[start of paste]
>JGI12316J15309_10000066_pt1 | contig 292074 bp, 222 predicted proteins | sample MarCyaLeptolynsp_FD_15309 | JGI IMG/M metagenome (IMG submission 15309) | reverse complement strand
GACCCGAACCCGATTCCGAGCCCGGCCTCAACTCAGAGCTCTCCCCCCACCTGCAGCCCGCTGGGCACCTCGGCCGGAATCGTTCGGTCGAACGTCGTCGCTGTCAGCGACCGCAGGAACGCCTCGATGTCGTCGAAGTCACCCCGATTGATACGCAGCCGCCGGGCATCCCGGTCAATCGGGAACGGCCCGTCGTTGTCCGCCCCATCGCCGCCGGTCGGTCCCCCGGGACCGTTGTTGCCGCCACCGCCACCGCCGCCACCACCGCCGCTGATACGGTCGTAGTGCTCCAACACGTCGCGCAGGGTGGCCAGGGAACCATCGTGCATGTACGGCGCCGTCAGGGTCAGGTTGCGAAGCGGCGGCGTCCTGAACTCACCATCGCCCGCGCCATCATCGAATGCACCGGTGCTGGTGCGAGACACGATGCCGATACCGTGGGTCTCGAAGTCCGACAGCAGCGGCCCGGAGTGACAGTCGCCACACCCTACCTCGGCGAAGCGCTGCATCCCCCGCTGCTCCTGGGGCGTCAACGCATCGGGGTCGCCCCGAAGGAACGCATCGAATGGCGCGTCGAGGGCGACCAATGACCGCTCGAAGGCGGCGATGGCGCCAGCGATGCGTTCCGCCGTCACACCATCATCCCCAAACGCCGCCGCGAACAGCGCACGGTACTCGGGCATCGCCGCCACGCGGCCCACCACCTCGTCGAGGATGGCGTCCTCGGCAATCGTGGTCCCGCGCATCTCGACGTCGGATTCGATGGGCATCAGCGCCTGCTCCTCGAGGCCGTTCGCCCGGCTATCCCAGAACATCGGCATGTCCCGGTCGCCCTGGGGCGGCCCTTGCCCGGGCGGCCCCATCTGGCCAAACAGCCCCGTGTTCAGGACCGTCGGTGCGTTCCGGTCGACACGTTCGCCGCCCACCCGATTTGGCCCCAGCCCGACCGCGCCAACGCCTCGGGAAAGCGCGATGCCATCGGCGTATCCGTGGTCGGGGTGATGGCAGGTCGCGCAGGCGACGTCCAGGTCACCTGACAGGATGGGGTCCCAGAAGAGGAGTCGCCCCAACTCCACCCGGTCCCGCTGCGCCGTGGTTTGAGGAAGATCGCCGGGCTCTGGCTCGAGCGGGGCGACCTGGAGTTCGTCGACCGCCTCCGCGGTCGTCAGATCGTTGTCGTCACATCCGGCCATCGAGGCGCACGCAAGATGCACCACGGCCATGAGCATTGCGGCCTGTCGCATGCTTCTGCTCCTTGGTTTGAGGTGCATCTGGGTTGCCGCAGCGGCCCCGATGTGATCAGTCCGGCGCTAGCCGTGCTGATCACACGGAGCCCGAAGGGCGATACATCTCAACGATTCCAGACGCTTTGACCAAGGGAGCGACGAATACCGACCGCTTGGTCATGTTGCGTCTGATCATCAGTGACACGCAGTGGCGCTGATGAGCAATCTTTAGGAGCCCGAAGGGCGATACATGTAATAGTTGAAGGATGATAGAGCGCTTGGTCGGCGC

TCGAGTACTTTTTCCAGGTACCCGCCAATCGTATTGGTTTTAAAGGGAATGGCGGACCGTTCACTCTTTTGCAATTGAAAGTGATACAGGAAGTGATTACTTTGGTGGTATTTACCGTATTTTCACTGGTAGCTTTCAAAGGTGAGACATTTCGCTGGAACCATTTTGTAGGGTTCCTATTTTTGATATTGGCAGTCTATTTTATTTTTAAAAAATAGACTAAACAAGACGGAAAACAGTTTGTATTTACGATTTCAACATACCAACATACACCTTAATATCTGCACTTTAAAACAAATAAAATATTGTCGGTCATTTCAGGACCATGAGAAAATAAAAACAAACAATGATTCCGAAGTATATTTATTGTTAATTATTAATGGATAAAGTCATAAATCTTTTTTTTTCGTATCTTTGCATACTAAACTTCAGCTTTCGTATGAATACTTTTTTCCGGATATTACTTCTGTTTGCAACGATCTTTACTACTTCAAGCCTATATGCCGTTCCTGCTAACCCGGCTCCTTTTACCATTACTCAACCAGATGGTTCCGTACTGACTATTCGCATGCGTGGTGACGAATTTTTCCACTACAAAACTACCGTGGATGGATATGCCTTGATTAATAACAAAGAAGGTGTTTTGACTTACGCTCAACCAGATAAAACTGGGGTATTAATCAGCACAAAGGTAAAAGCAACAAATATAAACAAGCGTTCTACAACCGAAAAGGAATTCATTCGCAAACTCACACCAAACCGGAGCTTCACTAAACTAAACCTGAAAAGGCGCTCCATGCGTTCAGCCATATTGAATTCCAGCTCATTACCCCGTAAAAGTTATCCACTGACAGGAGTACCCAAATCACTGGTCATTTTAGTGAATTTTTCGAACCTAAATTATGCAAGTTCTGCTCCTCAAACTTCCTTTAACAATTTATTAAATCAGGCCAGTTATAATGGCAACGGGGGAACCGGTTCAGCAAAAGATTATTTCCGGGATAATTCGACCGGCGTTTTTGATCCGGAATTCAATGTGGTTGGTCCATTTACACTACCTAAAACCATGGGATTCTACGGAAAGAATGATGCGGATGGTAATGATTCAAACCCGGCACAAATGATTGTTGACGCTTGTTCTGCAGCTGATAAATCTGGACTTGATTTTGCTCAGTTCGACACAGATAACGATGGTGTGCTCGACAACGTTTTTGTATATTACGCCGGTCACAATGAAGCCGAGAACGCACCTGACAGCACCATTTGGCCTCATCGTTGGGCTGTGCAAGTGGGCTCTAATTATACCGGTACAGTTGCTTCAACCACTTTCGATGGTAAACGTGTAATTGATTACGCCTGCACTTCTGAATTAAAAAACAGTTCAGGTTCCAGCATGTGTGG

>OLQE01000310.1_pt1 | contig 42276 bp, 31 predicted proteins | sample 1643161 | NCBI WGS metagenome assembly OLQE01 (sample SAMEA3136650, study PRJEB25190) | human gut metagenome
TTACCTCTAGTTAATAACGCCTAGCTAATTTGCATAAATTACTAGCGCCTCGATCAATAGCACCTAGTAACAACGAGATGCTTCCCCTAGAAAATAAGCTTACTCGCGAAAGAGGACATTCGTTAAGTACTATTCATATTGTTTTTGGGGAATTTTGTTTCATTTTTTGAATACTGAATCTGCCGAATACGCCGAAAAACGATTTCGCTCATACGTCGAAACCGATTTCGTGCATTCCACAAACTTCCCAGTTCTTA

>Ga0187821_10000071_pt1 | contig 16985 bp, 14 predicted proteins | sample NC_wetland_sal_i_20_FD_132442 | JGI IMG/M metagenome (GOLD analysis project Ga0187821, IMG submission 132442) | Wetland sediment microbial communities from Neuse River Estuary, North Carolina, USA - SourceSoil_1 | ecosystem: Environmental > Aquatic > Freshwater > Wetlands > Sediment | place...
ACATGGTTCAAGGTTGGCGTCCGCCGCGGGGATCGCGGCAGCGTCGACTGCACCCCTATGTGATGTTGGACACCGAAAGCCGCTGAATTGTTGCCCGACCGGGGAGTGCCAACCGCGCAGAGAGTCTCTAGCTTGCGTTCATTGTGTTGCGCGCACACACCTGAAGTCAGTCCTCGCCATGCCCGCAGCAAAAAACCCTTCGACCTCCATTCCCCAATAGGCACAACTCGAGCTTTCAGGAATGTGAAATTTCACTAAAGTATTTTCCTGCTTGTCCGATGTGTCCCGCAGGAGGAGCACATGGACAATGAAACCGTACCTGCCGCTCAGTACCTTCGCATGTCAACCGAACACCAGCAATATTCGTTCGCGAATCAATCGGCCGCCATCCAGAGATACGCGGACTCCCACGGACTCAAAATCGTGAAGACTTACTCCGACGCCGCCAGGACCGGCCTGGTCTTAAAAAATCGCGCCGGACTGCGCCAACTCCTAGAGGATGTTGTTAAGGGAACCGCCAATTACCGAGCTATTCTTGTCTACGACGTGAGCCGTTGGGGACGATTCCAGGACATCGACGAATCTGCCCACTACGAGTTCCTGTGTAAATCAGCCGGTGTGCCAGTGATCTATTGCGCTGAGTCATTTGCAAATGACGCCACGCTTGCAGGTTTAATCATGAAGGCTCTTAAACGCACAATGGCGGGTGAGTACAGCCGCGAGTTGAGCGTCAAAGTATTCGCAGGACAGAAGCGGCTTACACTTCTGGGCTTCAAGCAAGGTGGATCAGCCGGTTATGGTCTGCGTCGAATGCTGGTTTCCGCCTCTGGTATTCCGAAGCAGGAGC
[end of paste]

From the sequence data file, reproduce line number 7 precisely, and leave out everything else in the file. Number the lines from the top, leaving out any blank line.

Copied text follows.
ACATGGTTCAAGGTTGGCGTCCGCCGCGGGGATCGCGGCAGCGTCGACTGCACCCCTATGTGATGTTGGACACCGAAAGCCGCTGAATTGTTGCCCGACCGGGGAGTGCCAACCGCGCAGAGAGTCTCTAGCTTGCGTTCATTGTGTTGCGCGCACACACCTGAAGTCAGTCCTCGCCATGCCCGCAGCAAAAAACCCTTCGACCTCCATTCCCCAATAGGCACAACTCGAGCTTTCAGGAATGTGAAATTTCACTAAAGTATTTTCCTGCTTGTCCGATGTGTCCCGCAGGAGGAGCACATGGACAATGAAACCGTACCTGCCGCTCAGTACCTTCGCATGTCAACCGAACACCAGCAATATTCGTTCGCGAATCAATCGGCCGCCATCCAGAGATACGCGGACTCCCACGGACTCAAAATCGTGAAGACTTACTCCGACGCCGCCAGGACCGGCCTGGTCTTAAAAAATCGCGCCGGACTGCGCCAACTCCTAGAGGATGTTGTTAAGGGAACCGCCAATTACCGAGCTATTCTTGTCTACGACGTGAGCCGTTGGGGACGATTCCAGGACATCGACGAATCTGCCCACTACGAGTTCCTGTGTAAATCAGCCGGTGTGCCAGTGATCTATTGCGCTGAGTCATTTGCAAATGACGCCACGCTTGCAGGTTTAATCATGAAGGCTCTTAAACGCACAATGGCGGGTGAGTACAGCCGCGAGTTGAGCGTCAAAGTATTCGCAGGACAGAAGCGGCTTACACTTCTGGGCTTCAAGCAAGGTGGATCAGCCGGTTATGGTCTGCGTCGAATGCTGGTTTCCGCCTCTGGTATTCCGAAGCAGGAGC